Martin Place, Sydney

Martin Place, Sydney

Martin Place in 2013
Martin Place street signage

Martin Place is a pedestrian mall in the central business district of Sydney, New South Wales, Australia. Martin Place has been described as the "love heart" of Sydney.[1] As home to the Reserve Bank of Australia, the Commonwealth Bank of Australia, Macquarie Bank, Westpac and other corporations, it is also a centre of business and finance. The Sydney GPO and the Seven Network's Sydney news centre are also located on Martin Place.

Martin Place has become a national Australian icon in popular culture for attracting high-end film and television productions and actors to the area. Martin Place runs between Macquarie Street, and provides entrances to the Martin Place railway station below street level. Other cross streets include Pitt Street, Castlereagh Street, Elizabeth Street and Phillip Street.

The initial "Martin Place" was the section between George Street and Pitt Street, officially opened 1892, and was named in honour of Sir James Martin, the three time Premier of New South Wales and Chief Justice of Supreme Court of New South Wales. Closed to traffic in stages from 1971, Martin Place is surrounded by many heritage buildings and features the 1927 World War I ANZAC Cenotaph, water fountain, entertainment area, railway access and pedestrian seating.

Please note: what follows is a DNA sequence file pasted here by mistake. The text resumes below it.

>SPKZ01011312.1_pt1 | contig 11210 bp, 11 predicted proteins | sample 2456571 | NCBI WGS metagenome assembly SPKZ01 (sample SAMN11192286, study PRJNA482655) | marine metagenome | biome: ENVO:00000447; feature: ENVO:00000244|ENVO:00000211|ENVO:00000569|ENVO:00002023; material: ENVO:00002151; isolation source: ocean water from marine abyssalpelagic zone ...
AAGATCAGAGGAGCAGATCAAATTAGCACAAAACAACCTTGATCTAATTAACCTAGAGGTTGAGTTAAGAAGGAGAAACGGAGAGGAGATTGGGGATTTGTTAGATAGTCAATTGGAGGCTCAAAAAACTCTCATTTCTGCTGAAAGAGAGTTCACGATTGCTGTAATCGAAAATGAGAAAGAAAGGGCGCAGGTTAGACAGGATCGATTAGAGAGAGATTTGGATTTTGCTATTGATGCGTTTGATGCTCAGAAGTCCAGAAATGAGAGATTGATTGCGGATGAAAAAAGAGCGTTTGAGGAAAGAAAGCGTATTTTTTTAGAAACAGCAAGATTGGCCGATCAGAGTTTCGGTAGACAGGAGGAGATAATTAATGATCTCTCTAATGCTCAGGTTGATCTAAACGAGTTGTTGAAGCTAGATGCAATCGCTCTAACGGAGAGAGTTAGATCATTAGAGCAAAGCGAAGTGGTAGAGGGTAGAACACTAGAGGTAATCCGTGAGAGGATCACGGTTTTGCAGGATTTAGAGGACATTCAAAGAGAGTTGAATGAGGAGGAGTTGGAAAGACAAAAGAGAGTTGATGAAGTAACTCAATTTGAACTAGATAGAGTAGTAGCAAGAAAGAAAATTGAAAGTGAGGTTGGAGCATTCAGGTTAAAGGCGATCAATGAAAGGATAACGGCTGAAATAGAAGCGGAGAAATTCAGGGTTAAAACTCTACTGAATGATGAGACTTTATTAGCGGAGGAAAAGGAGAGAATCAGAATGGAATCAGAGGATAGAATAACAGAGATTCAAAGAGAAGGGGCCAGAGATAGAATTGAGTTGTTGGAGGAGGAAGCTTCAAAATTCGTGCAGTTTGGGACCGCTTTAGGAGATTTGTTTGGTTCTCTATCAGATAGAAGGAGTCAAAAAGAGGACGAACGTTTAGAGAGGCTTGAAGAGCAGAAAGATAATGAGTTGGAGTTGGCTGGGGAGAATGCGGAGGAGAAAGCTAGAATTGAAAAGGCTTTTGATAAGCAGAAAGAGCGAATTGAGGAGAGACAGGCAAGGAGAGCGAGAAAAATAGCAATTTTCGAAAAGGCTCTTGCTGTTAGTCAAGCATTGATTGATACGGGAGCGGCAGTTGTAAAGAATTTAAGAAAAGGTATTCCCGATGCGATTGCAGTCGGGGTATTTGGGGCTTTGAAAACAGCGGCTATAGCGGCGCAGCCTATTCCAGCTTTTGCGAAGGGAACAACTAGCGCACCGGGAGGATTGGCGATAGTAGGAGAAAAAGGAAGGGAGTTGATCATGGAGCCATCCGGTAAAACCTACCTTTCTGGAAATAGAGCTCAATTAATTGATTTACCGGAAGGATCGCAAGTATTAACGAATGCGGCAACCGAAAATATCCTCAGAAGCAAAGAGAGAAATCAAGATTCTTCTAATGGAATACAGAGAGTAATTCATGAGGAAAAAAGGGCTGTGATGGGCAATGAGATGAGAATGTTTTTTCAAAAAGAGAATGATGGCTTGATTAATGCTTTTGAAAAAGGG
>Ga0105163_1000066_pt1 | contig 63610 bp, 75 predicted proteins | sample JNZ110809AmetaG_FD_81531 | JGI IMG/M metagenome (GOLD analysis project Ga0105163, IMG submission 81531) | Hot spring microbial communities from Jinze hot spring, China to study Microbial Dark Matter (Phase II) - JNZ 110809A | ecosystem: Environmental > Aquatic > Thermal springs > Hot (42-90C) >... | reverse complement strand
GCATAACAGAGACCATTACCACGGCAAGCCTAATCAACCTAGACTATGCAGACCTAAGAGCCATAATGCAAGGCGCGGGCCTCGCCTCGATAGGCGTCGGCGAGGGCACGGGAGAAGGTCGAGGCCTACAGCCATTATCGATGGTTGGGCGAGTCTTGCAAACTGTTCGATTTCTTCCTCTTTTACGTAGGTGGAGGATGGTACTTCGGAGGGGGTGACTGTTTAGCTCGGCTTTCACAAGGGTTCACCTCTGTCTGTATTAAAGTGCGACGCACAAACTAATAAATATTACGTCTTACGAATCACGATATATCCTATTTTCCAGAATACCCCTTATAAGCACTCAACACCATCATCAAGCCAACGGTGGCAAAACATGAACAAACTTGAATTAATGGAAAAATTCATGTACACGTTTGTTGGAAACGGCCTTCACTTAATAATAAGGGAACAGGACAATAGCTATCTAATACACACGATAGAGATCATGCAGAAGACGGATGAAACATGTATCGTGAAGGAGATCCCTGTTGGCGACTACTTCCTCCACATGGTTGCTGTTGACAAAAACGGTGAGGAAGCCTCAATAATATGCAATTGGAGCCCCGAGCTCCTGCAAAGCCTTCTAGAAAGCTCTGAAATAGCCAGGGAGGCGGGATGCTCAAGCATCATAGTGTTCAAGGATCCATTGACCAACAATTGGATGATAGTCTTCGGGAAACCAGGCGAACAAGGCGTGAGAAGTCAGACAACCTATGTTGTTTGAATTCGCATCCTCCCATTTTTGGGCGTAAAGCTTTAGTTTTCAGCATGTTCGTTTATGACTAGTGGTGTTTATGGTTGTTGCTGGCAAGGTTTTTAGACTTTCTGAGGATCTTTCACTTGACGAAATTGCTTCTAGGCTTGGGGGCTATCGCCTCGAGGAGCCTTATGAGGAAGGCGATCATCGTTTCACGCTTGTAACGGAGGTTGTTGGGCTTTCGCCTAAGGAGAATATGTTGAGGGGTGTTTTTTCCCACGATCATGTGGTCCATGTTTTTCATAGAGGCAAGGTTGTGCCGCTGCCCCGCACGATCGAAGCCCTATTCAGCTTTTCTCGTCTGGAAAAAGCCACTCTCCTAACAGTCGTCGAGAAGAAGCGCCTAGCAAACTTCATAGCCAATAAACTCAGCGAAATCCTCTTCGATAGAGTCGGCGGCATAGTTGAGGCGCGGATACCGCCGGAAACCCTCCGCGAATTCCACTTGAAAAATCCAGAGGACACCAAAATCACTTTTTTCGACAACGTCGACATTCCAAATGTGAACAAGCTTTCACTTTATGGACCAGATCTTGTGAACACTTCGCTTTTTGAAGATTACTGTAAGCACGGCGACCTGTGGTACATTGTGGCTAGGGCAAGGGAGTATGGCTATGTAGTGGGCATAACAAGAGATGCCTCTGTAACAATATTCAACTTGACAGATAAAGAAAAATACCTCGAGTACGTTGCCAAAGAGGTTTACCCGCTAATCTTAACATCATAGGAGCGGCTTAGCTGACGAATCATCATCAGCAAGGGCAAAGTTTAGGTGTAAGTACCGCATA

• History 1
  • Architecture 2
    • Notable buildings 2.1
    • Adjacent buildings 2.2
    • Other features 2.3
  • Transport 3
  • Events 4
  • Appearances in popular culture 5
  • See also 6
  • References 7
  • External links 8


Moore Street/Martin Place circa 1900
Eastern end of Martin Place during the construction of Martin Place station under the street. The exposed backs of buildings on the right (now replaced by the Reserve Bank of Australia building) still bear evidence of the demolitions that extended Martin Place to Macquarie Street in 1935.
Summer flower stalls in Martin Place, 2012. Flower stalls and pop-up stands have long been a fixture in Martin Place, even in its earliest days.

Today's Martin Place was built in several phases. Until the late 19th century, only the section between Pitt Street and Castlereagh Street existed in anything resembling the present form, as a short street named Moore Street.[2] Between Pitt Street and [3] The General Post Office occupied the entire southern frontage of the street.

Both Moore Street and Martin Place became prominent centres of business and finance in Sydney. In 1913, the headquarters of the Commonwealth Bank of Australia was constructed on the corner of Moore Street and Pitt Street.[4] In later years, other banks followed with a range of impressive buildings which still dominate the streetscape. In 1921, Moore Street was renamed as part of Martin Place.[1]